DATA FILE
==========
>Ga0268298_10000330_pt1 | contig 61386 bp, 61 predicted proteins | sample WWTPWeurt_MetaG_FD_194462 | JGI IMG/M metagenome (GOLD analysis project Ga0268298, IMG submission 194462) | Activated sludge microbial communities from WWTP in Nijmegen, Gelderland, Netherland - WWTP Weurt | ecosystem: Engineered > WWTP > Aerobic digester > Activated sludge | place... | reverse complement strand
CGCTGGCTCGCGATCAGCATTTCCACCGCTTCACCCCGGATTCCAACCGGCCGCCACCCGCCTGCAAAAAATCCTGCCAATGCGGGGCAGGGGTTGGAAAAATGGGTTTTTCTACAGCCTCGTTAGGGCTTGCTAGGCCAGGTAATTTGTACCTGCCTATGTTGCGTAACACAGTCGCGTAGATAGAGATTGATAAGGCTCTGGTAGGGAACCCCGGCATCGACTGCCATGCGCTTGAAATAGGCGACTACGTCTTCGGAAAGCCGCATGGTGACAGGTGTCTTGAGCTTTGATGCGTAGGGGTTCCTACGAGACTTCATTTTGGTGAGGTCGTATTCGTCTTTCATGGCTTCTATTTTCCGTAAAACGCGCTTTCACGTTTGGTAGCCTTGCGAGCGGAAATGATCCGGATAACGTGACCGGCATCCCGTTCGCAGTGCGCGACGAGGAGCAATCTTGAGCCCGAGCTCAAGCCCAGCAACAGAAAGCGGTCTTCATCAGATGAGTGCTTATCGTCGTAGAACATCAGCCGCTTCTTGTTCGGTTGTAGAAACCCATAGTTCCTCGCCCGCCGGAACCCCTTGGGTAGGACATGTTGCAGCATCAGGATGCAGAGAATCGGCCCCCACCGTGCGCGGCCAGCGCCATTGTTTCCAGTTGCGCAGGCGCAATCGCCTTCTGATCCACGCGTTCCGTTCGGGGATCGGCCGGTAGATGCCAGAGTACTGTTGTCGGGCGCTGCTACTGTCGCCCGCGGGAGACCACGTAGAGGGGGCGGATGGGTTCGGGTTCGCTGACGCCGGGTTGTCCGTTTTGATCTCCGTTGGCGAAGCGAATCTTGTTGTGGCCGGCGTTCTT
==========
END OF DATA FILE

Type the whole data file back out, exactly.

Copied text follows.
>Ga0268298_10000330_pt1 | contig 61386 bp, 61 predicted proteins | sample WWTPWeurt_MetaG_FD_194462 | JGI IMG/M metagenome (GOLD analysis project Ga0268298, IMG submission 194462) | Activated sludge microbial communities from WWTP in Nijmegen, Gelderland, Netherland - WWTP Weurt | ecosystem: Engineered > WWTP > Aerobic digester > Activated sludge | place... | reverse complement strand
CGCTGGCTCGCGATCAGCATTTCCACCGCTTCACCCCGGATTCCAACCGGCCGCCACCCGCCTGCAAAAAATCCTGCCAATGCGGGGCAGGGGTTGGAAAAATGGGTTTTTCTACAGCCTCGTTAGGGCTTGCTAGGCCAGGTAATTTGTACCTGCCTATGTTGCGTAACACAGTCGCGTAGATAGAGATTGATAAGGCTCTGGTAGGGAACCCCGGCATCGACTGCCATGCGCTTGAAATAGGCGACTACGTCTTCGGAAAGCCGCATGGTGACAGGTGTCTTGAGCTTTGATGCGTAGGGGTTCCTACGAGACTTCATTTTGGTGAGGTCGTATTCGTCTTTCATGGCTTCTATTTTCCGTAAAACGCGCTTTCACGTTTGGTAGCCTTGCGAGCGGAAATGATCCGGATAACGTGACCGGCATCCCGTTCGCAGTGCGCGACGAGGAGCAATCTTGAGCCCGAGCTCAAGCCCAGCAACAGAAAGCGGTCTTCATCAGATGAGTGCTTATCGTCGTAGAACATCAGCCGCTTCTTGTTCGGTTGTAGAAACCCATAGTTCCTCGCCCGCCGGAACCCCTTGGGTAGGACATGTTGCAGCATCAGGATGCAGAGAATCGGCCCCCACCGTGCGCGGCCAGCGCCATTGTTTCCAGTTGCGCAGGCGCAATCGCCTTCTGATCCACGCGTTCCGTTCGGGGATCGGCCGGTAGATGCCAGAGTACTGTTGTCGGGCGCTGCTACTGTCGCCCGCGGGAGACCACGTAGAGGGGGCGGATGGGTTCGGGTTCGCTGACGCCGGGTTGTCCGTTTTGATCTCCGTTGGCGAAGCGAATCTTGTTGTGGCCGGCGTTCTT